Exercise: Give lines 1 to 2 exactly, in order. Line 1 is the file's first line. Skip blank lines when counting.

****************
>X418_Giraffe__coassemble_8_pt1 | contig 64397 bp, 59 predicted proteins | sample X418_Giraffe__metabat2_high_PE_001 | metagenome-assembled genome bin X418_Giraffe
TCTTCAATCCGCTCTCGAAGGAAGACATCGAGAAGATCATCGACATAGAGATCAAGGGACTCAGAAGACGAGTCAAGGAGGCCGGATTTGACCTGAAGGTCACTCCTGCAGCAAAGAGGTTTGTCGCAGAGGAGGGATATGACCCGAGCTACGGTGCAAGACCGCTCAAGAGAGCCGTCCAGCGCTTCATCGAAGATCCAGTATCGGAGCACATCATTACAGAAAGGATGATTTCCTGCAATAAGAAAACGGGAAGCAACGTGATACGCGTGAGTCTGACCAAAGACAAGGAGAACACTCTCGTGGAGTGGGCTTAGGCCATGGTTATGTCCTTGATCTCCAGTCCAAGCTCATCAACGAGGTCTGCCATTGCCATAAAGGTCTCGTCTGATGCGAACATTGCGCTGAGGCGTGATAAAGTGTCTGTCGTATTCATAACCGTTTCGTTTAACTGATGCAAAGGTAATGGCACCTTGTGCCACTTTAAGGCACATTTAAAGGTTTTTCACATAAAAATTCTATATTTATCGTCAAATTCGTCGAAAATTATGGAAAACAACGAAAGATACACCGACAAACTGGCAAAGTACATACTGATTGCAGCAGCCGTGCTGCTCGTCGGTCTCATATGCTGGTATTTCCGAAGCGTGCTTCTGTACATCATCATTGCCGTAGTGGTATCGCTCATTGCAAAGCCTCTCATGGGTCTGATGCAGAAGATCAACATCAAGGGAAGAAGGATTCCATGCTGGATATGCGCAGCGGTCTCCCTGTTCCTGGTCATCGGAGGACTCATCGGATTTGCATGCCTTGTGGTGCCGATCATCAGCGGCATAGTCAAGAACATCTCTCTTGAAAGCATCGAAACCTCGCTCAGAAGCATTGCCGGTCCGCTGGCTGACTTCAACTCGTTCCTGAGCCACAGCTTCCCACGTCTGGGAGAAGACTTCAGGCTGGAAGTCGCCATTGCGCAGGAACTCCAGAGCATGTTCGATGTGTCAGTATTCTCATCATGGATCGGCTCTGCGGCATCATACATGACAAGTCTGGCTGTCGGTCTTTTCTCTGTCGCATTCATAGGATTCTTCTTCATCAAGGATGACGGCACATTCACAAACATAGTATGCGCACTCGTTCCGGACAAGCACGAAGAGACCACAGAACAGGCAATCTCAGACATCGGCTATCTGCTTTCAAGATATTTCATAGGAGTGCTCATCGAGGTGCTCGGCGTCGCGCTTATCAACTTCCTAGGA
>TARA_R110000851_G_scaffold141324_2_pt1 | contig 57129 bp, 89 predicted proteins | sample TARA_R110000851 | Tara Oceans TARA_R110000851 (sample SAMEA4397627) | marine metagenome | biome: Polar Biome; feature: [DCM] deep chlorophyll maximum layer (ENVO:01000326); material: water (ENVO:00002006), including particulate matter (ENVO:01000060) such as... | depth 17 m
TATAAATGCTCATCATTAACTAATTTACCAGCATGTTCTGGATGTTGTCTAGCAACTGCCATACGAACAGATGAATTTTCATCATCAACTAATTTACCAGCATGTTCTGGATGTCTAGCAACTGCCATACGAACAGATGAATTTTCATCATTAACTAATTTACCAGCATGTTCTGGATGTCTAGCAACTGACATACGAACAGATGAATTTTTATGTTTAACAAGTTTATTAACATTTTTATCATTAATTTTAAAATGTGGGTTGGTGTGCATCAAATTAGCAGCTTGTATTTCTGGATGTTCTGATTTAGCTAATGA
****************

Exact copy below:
>X418_Giraffe__coassemble_8_pt1 | contig 64397 bp, 59 predicted proteins | sample X418_Giraffe__metabat2_high_PE_001 | metagenome-assembled genome bin X418_Giraffe
TCTTCAATCCGCTCTCGAAGGAAGACATCGAGAAGATCATCGACATAGAGATCAAGGGACTCAGAAGACGAGTCAAGGAGGCCGGATTTGACCTGAAGGTCACTCCTGCAGCAAAGAGGTTTGTCGCAGAGGAGGGATATGACCCGAGCTACGGTGCAAGACCGCTCAAGAGAGCCGTCCAGCGCTTCATCGAAGATCCAGTATCGGAGCACATCATTACAGAAAGGATGATTTCCTGCAATAAGAAAACGGGAAGCAACGTGATACGCGTGAGTCTGACCAAAGACAAGGAGAACACTCTCGTGGAGTGGGCTTAGGCCATGGTTATGTCCTTGATCTCCAGTCCAAGCTCATCAACGAGGTCTGCCATTGCCATAAAGGTCTCGTCTGATGCGAACATTGCGCTGAGGCGTGATAAAGTGTCTGTCGTATTCATAACCGTTTCGTTTAACTGATGCAAAGGTAATGGCACCTTGTGCCACTTTAAGGCACATTTAAAGGTTTTTCACATAAAAATTCTATATTTATCGTCAAATTCGTCGAAAATTATGGAAAACAACGAAAGATACACCGACAAACTGGCAAAGTACATACTGATTGCAGCAGCCGTGCTGCTCGTCGGTCTCATATGCTGGTATTTCCGAAGCGTGCTTCTGTACATCATCATTGCCGTAGTGGTATCGCTCATTGCAAAGCCTCTCATGGGTCTGATGCAGAAGATCAACATCAAGGGAAGAAGGATTCCATGCTGGATATGCGCAGCGGTCTCCCTGTTCCTGGTCATCGGAGGACTCATCGGATTTGCATGCCTTGTGGTGCCGATCATCAGCGGCATAGTCAAGAACATCTCTCTTGAAAGCATCGAAACCTCGCTCAGAAGCATTGCCGGTCCGCTGGCTGACTTCAACTCGTTCCTGAGCCACAGCTTCCCACGTCTGGGAGAAGACTTCAGGCTGGAAGTCGCCATTGCGCAGGAACTCCAGAGCATGTTCGATGTGTCAGTATTCTCATCATGGATCGGCTCTGCGGCATCATACATGACAAGTCTGGCTGTCGGTCTTTTCTCTGTCGCATTCATAGGATTCTTCTTCATCAAGGATGACGGCACATTCACAAACATAGTATGCGCACTCGTTCCGGACAAGCACGAAGAGACCACAGAACAGGCAATCTCAGACATCGGCTATCTGCTTTCAAGATATTTCATAGGAGTGCTCATCGAGGTGCTCGGCGTCGCGCTTATCAACTTCCTAGGA